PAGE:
De-risking cell therapy manufacturing with downstream technology innovation

By Jane Byrne contact

- Last updated on GMT

© GettyImages/Henrik5000
© GettyImages/Henrik5000

Related tags: Terumo, Autologous, Cell therapy

Automated cell therapy manufacturing processes could reduce manual intervention and human errors, enabling more robust processes, improved product quality, and lower costs.

"However, there are limited automated solutions in this area, much less specific to formulation, fill, and finish, that genuinely address the market needs," ​Kathie Schneider, director, global commercial lead, and Dalip Sethi, director, scientific affairs, Terumo BCT, told us.

Terumo Blood and Cell Technologies (BCT), a US-based medical technology firm and subsidiary of Tokyo-based Terumo Corporation, has been focusing on innovation in downstream technologies to automate the final steps involved in autologous cell therapy manufacturing.

Final formulation is considered one of the most critical steps in the autologous cell therapy manufacturing process but many developers are still performing this process manually, they said.

"To get drug products to scale in manufacturing, automation is required. Solutions must maintain the viability of the product as much as possible so that the cells are able to proliferate inside the body. This is further complicated with autologous products; one product is one batch. Therefore, finding automated solutions can be a challenge due to the smaller batch sizes.

"Uniquely maintaining drug products at ultralow temperatures, that can maintain the products viability from the fill/finish stage through infusion is also a challenge. The complex final formulation steps involve the addition of pre-cooled cryoprotectants and maintaining the cell product at low temperature for a short duration before freezing, which can limit the batch size of the drug product."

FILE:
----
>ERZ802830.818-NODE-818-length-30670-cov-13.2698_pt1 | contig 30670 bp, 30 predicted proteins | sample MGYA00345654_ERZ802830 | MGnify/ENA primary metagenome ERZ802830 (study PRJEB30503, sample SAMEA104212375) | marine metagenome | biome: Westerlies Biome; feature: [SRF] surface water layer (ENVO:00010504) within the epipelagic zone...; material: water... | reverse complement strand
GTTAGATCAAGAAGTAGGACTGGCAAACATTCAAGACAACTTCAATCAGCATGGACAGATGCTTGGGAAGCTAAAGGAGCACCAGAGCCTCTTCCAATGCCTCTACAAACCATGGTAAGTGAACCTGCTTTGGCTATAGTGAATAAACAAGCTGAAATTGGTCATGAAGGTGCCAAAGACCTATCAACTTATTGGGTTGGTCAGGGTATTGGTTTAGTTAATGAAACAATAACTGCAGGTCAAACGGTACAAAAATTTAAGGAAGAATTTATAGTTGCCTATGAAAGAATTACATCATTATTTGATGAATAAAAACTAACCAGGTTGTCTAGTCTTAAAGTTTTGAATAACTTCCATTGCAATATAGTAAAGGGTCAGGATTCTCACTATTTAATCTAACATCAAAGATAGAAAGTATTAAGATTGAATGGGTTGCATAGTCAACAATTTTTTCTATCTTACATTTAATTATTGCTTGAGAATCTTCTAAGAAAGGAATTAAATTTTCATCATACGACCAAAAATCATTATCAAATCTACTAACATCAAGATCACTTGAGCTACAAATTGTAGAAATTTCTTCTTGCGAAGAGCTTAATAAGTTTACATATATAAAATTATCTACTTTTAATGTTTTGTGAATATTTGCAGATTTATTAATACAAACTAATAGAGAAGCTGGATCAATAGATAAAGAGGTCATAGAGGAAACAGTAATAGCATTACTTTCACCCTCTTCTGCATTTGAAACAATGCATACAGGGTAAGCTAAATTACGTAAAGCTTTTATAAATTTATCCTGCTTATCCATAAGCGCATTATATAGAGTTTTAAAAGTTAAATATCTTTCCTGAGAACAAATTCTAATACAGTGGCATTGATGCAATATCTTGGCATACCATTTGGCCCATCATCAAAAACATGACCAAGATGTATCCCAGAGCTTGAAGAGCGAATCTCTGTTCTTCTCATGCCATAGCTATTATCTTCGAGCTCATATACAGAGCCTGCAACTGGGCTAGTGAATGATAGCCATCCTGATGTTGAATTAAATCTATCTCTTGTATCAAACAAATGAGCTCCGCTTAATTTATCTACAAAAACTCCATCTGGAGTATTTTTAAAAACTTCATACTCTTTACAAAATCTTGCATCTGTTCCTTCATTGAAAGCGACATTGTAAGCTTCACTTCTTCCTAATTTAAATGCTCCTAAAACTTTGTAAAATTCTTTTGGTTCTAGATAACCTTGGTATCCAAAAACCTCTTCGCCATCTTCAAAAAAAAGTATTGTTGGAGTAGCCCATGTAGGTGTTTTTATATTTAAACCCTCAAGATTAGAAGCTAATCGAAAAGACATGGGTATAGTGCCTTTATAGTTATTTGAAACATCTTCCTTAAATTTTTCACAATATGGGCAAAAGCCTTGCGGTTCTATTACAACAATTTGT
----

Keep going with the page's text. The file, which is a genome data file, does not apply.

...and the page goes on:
Limitations of manual approaches 

In the addition of pre-cooled cryoprotectants, cells are mixed with dimethyl sulfoxide (DMSO) and that process needs to be managed very carefully so as not to harm the cells, via slow addition with chill plates, said the Terumo team.

“Managing the DMSO addition, accurately aliquoting into specific bags, sealing the bag, and maintaining batch records leave opportunities for errors. With manual processes, we have found customers lose cell viability, experience operator-related product variability, experience contamination due to open events, and errors in data logging.”

Terumo’s automated Finia system, made available to the market in 2020, addresses this final step.

“The Finia system automatically adjusts product temperature, as per user’s protocol, with the mixing and cooling assembly for cells, buffer, and DMSO. The system accurately aliquots the desired volume across three product bags plus a QC bag. Finally, the system removes air, seals the product bags for downstream, cryopreservation, and logs the steps for export into batch records, thus making this process much more scalable as manufacturers manage increased patient volume.

“Terumo found that in this process, the product maintained >90% post-thaw cell viability. Finia hands-on time is typically 6.4 minutes versus 56.7 minutes when performed manually.”​ 

Related topics: Downstream Processing

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